COVID19 and Seasonal Affective Disorder
Three Essentials to Combat a SAD State of AffairsMillions of American adults may suffer from seasonal affective disorder, SAD, although many may not know they have the condition. SAD occurs much more often in women than in men, and it is more common in those living farther north, where there are shorter daylight hours in the winter.
Symptoms of winter-pattern SAD, may include:
· Feeling sad most of the day, nearly every day
· Losing interest in activities you once enjoyed
· Experiencing changes in appetite or weight
· Feeling sluggish or agitated
· Having low energy
· Feeling hopeless or worthless
· Having difficulty concentrating
· Having frequent thoughts of death or suicide
· Oversleeping (hypersomnia)
· Insomnia or waking up often and can’t go back to sleep
· Overeating, particularly with a craving for carbohydrates
· Weight gain or weight loss
· Social withdrawal (feeling like “hibernating”)
Research indicates that people with SAD may have reduced activity of the brain chemical (neurotransmitter) serotonin, which helps regulate mood. Studies also suggests that sunlight controls the levels of molecules that help maintain normal serotonin levels, but in people with SAD, this regulation does not function properly, resulting in decreased serotonin levels in the winter.*
To add insult to injury, besides the winter blues, we now have the COVID19 factor. Fear and anxiety about a new disease and what could happen can be overwhelming and cause strong emotions in adults and children. Worry about your own health and the health of your loved ones, your financial situation or job, or loss of support services you rely on can be devastating. Public health actions, such as social distancing, can make people feel isolated and lonely and can increase stress and symptoms listed above.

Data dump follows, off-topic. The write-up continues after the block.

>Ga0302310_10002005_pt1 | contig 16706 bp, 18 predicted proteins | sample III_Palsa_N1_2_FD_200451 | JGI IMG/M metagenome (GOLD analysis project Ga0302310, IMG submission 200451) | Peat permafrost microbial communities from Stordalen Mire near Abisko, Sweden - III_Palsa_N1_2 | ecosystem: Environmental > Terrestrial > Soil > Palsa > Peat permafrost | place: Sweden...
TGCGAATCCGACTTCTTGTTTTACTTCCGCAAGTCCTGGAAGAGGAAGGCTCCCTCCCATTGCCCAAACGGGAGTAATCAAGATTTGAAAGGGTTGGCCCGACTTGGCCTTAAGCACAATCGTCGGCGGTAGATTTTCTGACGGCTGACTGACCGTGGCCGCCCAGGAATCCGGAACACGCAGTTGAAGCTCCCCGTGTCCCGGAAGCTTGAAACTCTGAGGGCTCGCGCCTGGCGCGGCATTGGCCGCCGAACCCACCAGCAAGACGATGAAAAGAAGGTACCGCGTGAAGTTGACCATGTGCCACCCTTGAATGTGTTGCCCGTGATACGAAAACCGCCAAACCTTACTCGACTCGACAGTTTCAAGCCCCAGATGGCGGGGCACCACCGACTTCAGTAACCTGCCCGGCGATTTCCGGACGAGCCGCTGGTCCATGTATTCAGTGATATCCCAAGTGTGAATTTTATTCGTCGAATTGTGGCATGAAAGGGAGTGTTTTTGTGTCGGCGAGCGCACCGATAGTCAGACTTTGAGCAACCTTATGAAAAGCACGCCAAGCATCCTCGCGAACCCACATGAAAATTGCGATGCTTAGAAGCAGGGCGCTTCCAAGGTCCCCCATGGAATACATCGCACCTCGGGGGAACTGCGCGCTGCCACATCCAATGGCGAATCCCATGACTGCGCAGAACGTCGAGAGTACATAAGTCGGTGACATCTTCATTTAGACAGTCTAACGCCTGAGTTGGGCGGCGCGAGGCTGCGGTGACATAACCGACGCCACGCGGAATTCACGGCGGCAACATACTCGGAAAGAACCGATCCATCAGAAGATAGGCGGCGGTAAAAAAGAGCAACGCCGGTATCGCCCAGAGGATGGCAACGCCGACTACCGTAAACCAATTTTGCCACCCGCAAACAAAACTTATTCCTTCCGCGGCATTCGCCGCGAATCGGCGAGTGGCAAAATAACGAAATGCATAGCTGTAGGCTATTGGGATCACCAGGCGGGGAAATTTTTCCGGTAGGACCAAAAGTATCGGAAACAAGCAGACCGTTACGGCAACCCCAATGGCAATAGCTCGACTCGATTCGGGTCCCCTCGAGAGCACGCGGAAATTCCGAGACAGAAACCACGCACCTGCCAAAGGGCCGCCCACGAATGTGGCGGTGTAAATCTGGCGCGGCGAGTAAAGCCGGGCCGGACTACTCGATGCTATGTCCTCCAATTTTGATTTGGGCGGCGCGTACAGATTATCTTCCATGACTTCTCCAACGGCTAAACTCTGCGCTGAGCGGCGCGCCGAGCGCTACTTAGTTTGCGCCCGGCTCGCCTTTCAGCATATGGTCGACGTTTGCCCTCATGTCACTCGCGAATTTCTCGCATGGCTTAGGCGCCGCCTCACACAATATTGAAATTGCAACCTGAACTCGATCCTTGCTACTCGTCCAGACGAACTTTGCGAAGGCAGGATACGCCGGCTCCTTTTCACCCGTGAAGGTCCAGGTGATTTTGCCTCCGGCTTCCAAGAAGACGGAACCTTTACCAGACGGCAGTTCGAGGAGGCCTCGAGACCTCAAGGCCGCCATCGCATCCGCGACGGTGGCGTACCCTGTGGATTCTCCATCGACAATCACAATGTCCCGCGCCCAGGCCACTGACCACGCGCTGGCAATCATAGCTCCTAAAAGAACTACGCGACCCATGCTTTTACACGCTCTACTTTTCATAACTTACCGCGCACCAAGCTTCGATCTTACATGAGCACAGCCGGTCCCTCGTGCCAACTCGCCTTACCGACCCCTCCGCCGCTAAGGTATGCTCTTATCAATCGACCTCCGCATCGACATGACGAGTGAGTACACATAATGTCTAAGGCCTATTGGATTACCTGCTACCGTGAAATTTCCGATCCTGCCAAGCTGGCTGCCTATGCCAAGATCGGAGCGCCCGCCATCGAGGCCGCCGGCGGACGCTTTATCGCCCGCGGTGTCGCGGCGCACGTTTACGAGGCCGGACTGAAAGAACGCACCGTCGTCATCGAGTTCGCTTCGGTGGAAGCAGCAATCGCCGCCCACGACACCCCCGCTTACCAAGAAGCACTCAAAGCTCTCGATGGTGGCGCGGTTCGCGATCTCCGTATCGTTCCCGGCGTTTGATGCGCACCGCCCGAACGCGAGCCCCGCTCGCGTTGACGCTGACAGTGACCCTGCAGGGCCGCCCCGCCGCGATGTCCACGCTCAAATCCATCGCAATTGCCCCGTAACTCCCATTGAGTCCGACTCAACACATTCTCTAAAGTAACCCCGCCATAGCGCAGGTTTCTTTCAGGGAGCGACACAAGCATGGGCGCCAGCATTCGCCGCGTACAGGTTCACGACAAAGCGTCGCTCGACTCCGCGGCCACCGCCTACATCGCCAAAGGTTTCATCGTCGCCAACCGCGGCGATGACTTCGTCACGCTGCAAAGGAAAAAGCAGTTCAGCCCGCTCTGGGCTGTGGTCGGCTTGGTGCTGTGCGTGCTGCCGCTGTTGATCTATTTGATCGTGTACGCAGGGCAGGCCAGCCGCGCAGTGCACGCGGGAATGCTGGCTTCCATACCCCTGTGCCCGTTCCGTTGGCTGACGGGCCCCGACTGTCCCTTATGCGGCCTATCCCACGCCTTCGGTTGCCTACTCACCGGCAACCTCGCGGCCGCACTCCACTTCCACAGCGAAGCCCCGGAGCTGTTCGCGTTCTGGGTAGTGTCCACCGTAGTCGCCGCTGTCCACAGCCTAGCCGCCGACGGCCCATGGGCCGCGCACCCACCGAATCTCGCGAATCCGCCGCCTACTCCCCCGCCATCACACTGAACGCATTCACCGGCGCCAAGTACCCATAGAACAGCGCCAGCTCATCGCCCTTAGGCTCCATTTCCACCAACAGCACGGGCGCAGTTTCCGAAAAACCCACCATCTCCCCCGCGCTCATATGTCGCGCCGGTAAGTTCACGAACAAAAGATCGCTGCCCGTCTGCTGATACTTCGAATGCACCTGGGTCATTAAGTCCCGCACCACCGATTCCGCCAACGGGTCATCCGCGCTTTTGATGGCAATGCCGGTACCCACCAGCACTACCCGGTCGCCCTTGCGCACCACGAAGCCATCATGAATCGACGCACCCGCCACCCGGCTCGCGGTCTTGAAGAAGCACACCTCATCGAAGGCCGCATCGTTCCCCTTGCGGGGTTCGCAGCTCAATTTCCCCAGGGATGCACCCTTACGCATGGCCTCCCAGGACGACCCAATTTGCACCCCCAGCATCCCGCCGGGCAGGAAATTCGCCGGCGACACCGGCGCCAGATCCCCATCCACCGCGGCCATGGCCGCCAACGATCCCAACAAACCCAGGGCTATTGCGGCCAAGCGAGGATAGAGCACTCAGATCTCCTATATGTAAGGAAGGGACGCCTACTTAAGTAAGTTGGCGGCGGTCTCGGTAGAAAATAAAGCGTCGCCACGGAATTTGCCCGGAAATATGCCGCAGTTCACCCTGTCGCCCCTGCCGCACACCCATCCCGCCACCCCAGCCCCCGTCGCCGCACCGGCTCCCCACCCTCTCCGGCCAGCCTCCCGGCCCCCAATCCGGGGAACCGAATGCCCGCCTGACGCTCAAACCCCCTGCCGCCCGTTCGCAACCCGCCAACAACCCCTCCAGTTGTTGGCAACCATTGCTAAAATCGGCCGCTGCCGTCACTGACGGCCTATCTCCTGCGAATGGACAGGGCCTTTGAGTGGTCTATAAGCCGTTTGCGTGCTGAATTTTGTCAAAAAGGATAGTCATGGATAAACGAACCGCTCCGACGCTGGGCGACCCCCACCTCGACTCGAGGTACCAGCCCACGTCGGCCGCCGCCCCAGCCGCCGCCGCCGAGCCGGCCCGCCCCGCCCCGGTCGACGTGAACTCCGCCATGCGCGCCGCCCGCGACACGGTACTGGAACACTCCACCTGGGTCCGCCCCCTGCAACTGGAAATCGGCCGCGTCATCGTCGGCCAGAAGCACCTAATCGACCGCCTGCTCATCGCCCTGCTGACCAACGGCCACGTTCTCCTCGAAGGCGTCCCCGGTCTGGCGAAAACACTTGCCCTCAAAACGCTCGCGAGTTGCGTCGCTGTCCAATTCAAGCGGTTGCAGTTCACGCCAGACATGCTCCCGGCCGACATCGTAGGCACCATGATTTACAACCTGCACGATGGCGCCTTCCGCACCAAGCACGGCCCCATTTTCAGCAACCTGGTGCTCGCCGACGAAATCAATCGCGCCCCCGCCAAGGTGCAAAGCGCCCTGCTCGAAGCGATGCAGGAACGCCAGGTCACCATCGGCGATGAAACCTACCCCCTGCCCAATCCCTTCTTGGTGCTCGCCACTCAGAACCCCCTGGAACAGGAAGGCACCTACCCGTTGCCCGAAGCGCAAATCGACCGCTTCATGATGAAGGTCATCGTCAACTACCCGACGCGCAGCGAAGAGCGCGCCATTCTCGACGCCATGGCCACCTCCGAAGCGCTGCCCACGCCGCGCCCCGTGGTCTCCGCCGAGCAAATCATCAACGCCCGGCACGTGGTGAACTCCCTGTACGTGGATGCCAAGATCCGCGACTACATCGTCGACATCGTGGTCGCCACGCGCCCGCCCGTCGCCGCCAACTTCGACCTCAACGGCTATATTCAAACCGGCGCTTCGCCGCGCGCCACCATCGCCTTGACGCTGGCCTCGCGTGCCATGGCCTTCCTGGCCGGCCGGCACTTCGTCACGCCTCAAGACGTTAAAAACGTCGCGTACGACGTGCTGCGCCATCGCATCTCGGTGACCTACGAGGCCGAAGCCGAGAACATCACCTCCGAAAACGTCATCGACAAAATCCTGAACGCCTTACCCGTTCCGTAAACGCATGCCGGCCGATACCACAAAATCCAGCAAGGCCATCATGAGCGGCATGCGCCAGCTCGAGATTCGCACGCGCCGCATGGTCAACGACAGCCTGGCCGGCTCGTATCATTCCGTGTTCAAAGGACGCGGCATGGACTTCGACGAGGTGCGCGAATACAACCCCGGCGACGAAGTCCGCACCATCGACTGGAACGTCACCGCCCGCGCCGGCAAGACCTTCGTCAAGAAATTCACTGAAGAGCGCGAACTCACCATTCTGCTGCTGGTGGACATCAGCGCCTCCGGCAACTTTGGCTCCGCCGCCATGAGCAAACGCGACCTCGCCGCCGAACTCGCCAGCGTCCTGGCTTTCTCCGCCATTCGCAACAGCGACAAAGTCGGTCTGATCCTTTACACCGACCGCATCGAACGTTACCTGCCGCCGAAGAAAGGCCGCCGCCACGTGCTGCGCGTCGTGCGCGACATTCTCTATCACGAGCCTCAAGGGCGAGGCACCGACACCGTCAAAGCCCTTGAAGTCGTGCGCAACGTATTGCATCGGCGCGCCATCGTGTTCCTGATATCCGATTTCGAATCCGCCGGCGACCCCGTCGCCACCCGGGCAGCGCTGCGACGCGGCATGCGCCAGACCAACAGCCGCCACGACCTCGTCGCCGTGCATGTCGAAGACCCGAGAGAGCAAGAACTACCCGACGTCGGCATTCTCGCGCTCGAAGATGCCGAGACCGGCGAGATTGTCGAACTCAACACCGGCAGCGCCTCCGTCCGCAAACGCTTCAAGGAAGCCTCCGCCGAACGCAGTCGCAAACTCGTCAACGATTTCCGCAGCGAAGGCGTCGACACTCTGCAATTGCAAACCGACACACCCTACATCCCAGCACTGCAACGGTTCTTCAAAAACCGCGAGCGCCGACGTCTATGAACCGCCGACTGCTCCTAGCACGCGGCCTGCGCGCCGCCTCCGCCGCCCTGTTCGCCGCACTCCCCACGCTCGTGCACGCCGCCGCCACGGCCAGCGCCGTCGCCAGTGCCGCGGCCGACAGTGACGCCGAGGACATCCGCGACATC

The specific cause of seasonal affective disorder remains unknown. Some factors that may come into play include:
· Your biological clock (circadian rhythm). The reduced level of sunlight in fall and winter may cause winter-onset SAD. This decrease in sunlight may disrupt your body's internal clock and lead to feelings of sadness.*
· Serotonin levels. A drop in serotonin, a brain chemical (neurotransmitter) that affects mood, might play a role in SAD. Reduced sunlight can cause a drop in serotonin that may trigger depression.*
· Melatonin levels. The change in season can disrupt the balance of the body's level of melatonin, which plays a role in sleep patterns and mood.*
· Deficits in vitamin D may exacerbate these problems because vitamin D is believed to promote serotonin activity. In addition to vitamin D consumed with diet, the body produces vitamin D when exposed to sunlight on the skin. With less daylight in the winter, people with SAD may have lower vitamin D levels, which may further hinder serotonin activity.*
As the season is upon us, to fight the symptoms of COVID19 anxiousness, depression and SAD, I recommend adding Mood Plus, D3+K2 Cofactor Complex, Neuro Night Essentials, and Pro GAD Enhancer, by Neurobiologix to your emotional arsenal.